by Shai Sachs, Sun Jun 17, 2007 at 07:39:26 PM EDT
Recently I've been very interested in the concept of cost per action advertising. I believe it could be a mechanism for sustaining the progressive blogosphere. Briefly, cost per action (CPA) is an advertising model whereby advertisers pay publishers (e.g., blog owners) a certain cost for each time readers take some action. In the world of online sales, CPA is extremely advantageous for stores, who can guarantee that their advertising dollars will result in a net profit - a store only needs to take care to set the cost for each sale to be less than the profit that sale yields, and it can guarantee something left over from each sale. The advertising budget is completely self-sustaining.
In a highly action-oriented environment like the blogosphere, cost per action seems like an ideal model for both advertisers and bloggers. Progressive bloggers are already exhorting their readers to take some action or another; why not get money for each action the readers take? Of course, there are some limits on what kinds of activities CPA should not reward. CPA shouldn't be used to incentivize people to register to vote or to actually vote, as that kind of activity will probably be considered illegal vote-buying; similarly, CPA shouldn't be used to incentivize any illegal or harmful activity.
Beyond those restrictions, there's a wide variety of political activities which cost per action could cover, if the proper mechanisms exist. The most obvious ones are financial political activities, like donating to a campaign, buying something from a progressive company, buying progressive political merchandise, etc. In these cases, the value derived from the action covers the cost of the ad, and the campaign, progressive company, or progressive organization always nets a profit. Moreover, these kinds of transactions are completed online via a credit card transaction, so the advertiser gets immediate gratification.
by MacWilliams Kirchner Sanders, Thu May 17, 2007 at 09:36:55 AM EDT
Over the last few days, we've discussed cable advertising in political campaigns and how, too often it seems, Democrats and progressives aren't taking full advantage of its microtargeting potential. The comments and feedback have been great and we've tried to answer many of your questions. We hope today's post will answer others by taking a look at how campaigns can put cable to better use.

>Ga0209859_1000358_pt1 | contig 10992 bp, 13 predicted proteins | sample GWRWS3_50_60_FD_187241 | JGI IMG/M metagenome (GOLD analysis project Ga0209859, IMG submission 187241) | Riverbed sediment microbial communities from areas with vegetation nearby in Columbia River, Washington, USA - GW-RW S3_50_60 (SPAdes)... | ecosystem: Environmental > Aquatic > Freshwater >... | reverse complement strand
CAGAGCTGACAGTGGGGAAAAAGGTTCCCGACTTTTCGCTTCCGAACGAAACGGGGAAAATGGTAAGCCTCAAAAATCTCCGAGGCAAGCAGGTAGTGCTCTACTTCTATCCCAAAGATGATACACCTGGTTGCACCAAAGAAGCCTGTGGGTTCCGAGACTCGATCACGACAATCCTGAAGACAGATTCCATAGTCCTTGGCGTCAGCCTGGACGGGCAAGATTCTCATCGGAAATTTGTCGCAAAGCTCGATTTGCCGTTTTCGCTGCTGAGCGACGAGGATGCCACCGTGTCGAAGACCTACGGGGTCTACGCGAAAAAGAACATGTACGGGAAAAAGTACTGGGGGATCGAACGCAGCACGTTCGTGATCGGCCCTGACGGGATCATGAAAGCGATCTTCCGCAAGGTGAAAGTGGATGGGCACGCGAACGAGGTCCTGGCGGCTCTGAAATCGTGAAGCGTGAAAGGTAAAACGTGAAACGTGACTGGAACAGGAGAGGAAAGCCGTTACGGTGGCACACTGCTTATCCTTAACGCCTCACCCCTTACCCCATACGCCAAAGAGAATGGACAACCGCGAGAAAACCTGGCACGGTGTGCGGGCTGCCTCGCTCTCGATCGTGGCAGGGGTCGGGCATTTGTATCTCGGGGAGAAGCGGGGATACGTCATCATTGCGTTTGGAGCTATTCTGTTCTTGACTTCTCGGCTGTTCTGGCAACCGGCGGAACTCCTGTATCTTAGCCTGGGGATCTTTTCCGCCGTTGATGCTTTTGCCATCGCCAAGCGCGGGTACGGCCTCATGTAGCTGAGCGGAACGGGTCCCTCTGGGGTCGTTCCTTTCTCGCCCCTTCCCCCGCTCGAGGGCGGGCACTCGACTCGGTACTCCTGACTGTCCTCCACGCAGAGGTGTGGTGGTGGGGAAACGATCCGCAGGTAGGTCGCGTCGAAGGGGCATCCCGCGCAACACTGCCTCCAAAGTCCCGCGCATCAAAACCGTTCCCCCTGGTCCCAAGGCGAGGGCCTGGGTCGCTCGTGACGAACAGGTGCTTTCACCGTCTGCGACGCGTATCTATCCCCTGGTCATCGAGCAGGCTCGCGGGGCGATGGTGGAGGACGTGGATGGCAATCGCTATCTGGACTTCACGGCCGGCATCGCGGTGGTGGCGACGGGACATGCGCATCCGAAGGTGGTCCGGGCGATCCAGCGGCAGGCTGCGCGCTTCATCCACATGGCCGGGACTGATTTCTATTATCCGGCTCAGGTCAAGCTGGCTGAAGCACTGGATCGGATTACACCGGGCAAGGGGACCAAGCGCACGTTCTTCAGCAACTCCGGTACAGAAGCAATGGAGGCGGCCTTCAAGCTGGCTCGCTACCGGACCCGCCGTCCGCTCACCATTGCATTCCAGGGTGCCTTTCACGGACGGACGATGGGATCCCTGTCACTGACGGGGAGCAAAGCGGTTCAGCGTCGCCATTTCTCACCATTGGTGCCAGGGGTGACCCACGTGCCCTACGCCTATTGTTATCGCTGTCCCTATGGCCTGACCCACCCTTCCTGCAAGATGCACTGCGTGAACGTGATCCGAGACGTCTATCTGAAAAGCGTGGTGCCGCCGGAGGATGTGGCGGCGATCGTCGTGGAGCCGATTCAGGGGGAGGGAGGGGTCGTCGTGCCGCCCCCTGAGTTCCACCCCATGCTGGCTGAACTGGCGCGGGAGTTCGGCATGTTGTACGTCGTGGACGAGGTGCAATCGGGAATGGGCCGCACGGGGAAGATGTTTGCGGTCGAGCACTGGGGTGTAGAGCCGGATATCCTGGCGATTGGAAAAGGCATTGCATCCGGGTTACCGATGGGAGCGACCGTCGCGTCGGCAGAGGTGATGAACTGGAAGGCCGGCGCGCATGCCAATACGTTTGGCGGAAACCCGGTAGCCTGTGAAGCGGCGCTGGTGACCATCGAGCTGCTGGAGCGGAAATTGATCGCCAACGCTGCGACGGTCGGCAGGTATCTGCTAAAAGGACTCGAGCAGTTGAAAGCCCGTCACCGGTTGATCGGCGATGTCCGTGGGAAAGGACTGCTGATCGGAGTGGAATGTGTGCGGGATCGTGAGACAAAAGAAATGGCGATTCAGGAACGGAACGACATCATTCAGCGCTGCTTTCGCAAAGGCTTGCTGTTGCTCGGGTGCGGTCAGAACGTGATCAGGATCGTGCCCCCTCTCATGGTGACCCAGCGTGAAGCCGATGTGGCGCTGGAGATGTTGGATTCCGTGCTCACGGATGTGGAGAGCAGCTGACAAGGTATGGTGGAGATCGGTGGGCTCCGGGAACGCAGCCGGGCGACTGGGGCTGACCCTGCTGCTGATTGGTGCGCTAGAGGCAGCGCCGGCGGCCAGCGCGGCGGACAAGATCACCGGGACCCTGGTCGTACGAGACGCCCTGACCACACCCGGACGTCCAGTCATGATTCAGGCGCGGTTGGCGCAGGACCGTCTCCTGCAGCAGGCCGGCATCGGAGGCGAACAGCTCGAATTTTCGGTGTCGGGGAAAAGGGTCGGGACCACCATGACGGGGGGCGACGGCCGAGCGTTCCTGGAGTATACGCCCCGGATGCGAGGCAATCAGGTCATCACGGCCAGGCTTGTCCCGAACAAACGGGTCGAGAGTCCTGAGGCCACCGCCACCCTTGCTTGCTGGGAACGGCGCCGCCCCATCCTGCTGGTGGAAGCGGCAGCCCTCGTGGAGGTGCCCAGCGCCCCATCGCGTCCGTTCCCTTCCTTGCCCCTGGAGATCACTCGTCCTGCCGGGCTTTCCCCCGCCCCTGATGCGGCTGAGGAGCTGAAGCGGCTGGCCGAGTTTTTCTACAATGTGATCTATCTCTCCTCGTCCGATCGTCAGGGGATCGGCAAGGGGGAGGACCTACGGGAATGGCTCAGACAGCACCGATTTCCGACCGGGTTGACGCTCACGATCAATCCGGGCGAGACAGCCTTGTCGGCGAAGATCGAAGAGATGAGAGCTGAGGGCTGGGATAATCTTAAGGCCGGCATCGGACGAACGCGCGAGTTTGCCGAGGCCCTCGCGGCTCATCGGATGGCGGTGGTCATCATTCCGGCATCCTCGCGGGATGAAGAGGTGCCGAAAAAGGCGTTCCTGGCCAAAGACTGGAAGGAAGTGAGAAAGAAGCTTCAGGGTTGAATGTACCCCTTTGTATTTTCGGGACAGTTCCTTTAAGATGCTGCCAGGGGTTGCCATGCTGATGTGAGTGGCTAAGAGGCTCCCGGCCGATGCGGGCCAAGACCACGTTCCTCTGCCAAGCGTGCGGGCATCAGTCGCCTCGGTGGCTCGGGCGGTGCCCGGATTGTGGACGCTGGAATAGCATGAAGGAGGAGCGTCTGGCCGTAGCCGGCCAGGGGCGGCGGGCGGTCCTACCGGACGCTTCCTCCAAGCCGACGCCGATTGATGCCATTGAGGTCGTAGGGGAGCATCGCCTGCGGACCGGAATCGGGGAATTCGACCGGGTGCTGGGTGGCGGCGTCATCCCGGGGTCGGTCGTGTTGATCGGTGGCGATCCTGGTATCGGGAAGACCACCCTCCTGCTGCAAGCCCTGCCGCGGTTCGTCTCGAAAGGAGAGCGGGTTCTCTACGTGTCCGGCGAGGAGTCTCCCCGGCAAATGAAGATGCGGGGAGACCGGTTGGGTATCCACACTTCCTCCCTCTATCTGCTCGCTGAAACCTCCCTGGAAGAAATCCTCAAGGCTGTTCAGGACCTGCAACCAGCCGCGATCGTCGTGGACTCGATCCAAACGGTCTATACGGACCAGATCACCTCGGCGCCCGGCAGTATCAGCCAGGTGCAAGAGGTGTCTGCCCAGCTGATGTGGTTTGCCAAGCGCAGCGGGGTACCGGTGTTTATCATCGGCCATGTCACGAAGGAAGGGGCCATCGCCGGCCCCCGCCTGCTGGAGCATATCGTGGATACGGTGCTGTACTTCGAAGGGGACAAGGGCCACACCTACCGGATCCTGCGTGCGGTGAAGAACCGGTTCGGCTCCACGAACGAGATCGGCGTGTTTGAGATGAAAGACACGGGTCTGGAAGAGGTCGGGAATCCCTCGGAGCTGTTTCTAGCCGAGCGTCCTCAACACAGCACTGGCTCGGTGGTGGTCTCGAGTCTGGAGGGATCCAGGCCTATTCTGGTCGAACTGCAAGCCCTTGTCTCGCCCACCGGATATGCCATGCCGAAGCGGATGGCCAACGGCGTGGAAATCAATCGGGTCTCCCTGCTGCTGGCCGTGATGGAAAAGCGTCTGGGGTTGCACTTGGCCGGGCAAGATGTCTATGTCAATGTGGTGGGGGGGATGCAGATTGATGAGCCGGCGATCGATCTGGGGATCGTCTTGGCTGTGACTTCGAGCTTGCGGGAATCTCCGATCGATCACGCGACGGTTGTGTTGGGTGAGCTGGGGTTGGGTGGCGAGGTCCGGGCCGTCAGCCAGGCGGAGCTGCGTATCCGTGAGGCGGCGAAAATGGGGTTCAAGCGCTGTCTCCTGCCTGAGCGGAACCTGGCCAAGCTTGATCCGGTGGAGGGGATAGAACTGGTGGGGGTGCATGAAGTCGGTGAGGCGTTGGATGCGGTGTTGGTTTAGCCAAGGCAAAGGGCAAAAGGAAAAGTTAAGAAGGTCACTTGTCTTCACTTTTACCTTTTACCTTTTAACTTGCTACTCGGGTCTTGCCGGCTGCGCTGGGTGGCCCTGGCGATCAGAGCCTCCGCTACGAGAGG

Cable offers political campaigns an opportunity to target their voters geographically and demographically at a level that just isn't possible with broadcast television. But just throwing some money at the top cable networks on the Interconnect is not taking advantage of cable's microtargeting potential.
Buying cable is not easy and it's not quick. It takes hours and hours of research and analysis to optimize a cable buy so that it reaches a campaign's targeted voters and is integrated with the campaign's other communications to those voters. But when it's done right, it can save money and help turn out votes.
More in the extended entry.
by MacWilliams Kirchner Sanders, Wed May 16, 2007 at 11:13:31 AM EDT
Media, Advertising, Television, Cable, Media Buying
Yesterday, we revealed the bottom line results, of our study: if the Democratic organizations buying ads in three Congressional Districts (IA-01, KY-03 and OH-15) would have taken advantage of cable's microtargeting potential, they could have gotten nearly twice as many points on their cable buys at a savings of 30% or more - roughly $52,000 per week.
Those savings were rooted in four types of waste:
1. Geographic Waste
2. Network Waste
3. Programming Waste.
4. Frequency Waste.
We'll take you through each one after the jump.
by MacWilliams Kirchner Sanders, Tue May 15, 2007 at 09:17:01 AM EDT
For most of the last 30 years, the conventional wisdom in political campaigns - at least at the federal level - was to spend most of the advertising budget on broadcast television. It may have made sense when broadcast TV was the dominant medium, but it doesn't make sense today.
The past decade has brought an explosion in new ways to communicate with voters that, combined with new technologies, has made it possible to reach specific, narrowly targeted voting segments. While online ads, mobile communication, and social network organizing all should be considered as part of a campaign's communication planning, one of the biggest shortcomings of Democrats and progressives (as described in yesterday's post) is their failure to take advantage of cable television's microtargeting potential.
A couple facts: In 2002, for the first time, a bigger share of the TV audience was watching on cable than on broadcast. In 2006, 56% were watching on cable and just 44% on broadcast TV.
So why do so many political consultants continue to recommend that candidates dump most of their communications dollars into broadcast TV?
More after the jump.
by MacWilliams Kirchner Sanders, Mon May 14, 2007 at 07:16:34 AM EDT
There really shouldn't be anything scandalous about buying ads for political campaigns. But anyone who reads progressive blogs knows that there's a lot of concern about how it's being done by and for Democratic campaigns.
Matt Stoller invited us to post a five-part series, beginning today and continuing the rest of this week, to talk about one facet of media buying, cable TV, and to share our analysis of cable buying by Democratic groups in three hotly-contested congressional districts in 2006.
The analysis begins after the jump.